Is the events industry a creative industry?

Morgan, J., Jackson, C. and Laws, C., 2015. Is the events industry a creative industry? In: Creative Risk. AEME2015, 15-16 July 2015, Falmouth University, Cornwall, England.

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Abstract

This paper outlines a project that is being conducted by the University of Westminster and Bournemouth University on behalf of the Business Visits and Events Partnership (BVEP) to measure the amount of creative intensity involved in events management work, with a view to lobbying government via DCMS to provide representation for the events industry on the Creative Industries Council (CIC), a national advisory body for policy-making on the creative industries. BVEP sees the event sector as a stand-alone industry in its own right and has already lobbied DCMS with the objectives of having the events industry recognised as a stand-alone sector – not part of the tourism sector – and an industry that is creative (OECD, 2014, Richards, 2011). The first objective has now been achieved through the appointment of an Events Industry Council to offer advice on event-related policy. However, this does not go far enough in terms of dovetailing the event’s sectors aims and complementarities with other creative sectors. Therefore the BVEP are still pursuing recognition as a creative industry: on advice from DCMS, the events sector must now research its ‘creative intensity’ and the purpose of this research project is to take that objective forward. Through CIC representation the creative sectors, such as film and TV, music, advertising and marketing, museums, arts and crafts have direct influence on policy-making at the DCMS, UKTI, Visit Britain and Visit England and at the Prime Minister’s Office (DCMS, 2015). Each sector is considered as creative according to the ‘creative intensity’ of the job roles within those sectors: currently, the events industry is not considered as a creative sector, largely because its ‘creative intensity’ has not yet been measured. The research team will adopt the model established by Freeman (2008) and used by the DCMS to measure the UK creative industries in order to review samples of recognised occupation codes (SOCs) within businesses indicated by their industrial codes (SICs). The DCMS looks for sectors to have a 20% or above creative intensity to be considered as a creative industry (Knight, 2014). The research team consider that exploring the creative intensity within event management education is a necessary and related task, as a signifier of the developing professional skills-base on which future events management practitioners will draw. Therefore, as AEME enters its second decade it is fitting to reflect on the development of events management education and to consider the role of creativity within UK degree programmes as the subject and profession continues to mature. As Bladen and Kennell (2014) highlight the prominence of business school perspectives within early educational offers may have privileged analytical approaches over the more lateral thinking required in creative practice and it is timely to review whether this remains the case. This year’s forum at Falmouth University provides a sympathetic setting in which to consider the re-framing of events management as a creative endeavour and to explore the risks and rewards that a shift towards status as a creative industry may bring for educators and practitioners alike.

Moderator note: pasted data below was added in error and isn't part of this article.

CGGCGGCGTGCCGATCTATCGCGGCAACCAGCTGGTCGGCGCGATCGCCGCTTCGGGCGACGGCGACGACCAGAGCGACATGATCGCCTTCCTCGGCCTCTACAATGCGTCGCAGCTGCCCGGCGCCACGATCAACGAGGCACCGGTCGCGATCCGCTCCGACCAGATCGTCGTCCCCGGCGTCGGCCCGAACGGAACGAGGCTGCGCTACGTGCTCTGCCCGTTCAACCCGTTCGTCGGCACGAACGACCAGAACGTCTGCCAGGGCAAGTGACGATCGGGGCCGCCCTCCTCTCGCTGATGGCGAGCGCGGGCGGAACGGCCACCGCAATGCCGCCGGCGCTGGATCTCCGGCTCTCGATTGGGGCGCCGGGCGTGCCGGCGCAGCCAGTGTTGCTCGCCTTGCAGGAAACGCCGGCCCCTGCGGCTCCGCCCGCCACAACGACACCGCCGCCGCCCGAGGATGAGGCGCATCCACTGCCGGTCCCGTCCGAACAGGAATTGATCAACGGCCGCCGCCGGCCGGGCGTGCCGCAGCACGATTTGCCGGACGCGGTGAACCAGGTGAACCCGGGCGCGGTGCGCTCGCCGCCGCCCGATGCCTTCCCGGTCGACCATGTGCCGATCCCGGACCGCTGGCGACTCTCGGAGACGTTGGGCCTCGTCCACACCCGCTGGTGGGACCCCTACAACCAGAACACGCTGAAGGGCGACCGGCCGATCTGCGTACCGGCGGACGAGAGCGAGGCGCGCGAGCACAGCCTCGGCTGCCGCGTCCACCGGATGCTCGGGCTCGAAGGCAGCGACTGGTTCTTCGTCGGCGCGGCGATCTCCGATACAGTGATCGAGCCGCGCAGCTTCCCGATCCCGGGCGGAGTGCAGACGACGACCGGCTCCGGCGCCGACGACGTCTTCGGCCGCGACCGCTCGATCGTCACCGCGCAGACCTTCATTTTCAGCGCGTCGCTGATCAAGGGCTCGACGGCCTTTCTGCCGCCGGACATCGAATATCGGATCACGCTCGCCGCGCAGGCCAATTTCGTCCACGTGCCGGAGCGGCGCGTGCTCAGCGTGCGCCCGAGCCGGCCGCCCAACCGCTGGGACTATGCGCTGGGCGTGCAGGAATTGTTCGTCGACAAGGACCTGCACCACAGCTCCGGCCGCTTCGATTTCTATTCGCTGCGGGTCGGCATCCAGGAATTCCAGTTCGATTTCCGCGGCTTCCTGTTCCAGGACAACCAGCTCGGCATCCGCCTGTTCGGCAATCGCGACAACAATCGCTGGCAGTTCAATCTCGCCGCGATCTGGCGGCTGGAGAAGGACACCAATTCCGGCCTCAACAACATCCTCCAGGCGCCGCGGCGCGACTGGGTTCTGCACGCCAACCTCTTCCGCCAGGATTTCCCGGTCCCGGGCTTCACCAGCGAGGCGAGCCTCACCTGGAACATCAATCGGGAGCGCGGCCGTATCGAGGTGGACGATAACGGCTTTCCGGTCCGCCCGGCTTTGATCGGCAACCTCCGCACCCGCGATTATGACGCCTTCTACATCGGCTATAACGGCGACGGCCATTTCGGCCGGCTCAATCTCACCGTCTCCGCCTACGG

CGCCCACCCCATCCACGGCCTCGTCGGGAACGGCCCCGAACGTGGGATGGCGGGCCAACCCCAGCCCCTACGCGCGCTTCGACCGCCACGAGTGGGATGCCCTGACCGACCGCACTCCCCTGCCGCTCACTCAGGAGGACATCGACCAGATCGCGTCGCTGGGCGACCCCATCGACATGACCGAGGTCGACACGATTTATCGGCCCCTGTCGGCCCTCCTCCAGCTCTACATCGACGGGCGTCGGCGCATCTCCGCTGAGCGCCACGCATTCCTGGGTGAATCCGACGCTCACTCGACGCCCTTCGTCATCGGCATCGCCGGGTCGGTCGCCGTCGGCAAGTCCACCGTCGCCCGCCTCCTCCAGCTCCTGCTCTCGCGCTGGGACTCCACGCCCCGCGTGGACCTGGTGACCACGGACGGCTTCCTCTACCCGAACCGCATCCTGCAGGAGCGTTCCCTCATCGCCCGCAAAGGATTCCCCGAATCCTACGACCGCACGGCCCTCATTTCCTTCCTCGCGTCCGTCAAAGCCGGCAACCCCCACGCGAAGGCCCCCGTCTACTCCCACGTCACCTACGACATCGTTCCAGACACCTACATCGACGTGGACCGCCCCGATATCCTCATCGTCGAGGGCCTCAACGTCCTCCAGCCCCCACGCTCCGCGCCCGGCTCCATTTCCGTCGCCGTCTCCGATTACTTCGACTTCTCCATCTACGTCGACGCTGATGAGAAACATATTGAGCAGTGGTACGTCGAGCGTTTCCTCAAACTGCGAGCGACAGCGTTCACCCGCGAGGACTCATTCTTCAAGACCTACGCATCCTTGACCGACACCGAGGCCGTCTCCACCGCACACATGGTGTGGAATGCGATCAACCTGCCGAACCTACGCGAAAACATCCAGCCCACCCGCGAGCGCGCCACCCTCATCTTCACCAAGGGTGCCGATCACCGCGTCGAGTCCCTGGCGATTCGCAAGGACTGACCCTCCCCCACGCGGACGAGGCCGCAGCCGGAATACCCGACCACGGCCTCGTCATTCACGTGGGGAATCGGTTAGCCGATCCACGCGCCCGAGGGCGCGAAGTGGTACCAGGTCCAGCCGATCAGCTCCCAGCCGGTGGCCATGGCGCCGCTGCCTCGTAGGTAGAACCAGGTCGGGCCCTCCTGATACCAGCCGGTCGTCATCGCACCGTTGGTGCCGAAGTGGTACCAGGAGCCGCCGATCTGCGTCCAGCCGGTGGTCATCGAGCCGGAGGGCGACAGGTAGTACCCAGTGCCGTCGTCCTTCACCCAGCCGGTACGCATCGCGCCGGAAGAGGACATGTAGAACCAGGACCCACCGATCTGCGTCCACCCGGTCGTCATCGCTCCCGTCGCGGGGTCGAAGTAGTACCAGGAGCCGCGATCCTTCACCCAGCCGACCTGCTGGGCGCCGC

Item Type:Conference or Workshop Item (Lecture)
Group:Faculty of Management
ID Code:29362
Deposited By: Unnamed user with email symplectic@symplectic
Deposited On:19 Jun 2017 14:50
Last Modified:19 Jun 2017 14:50

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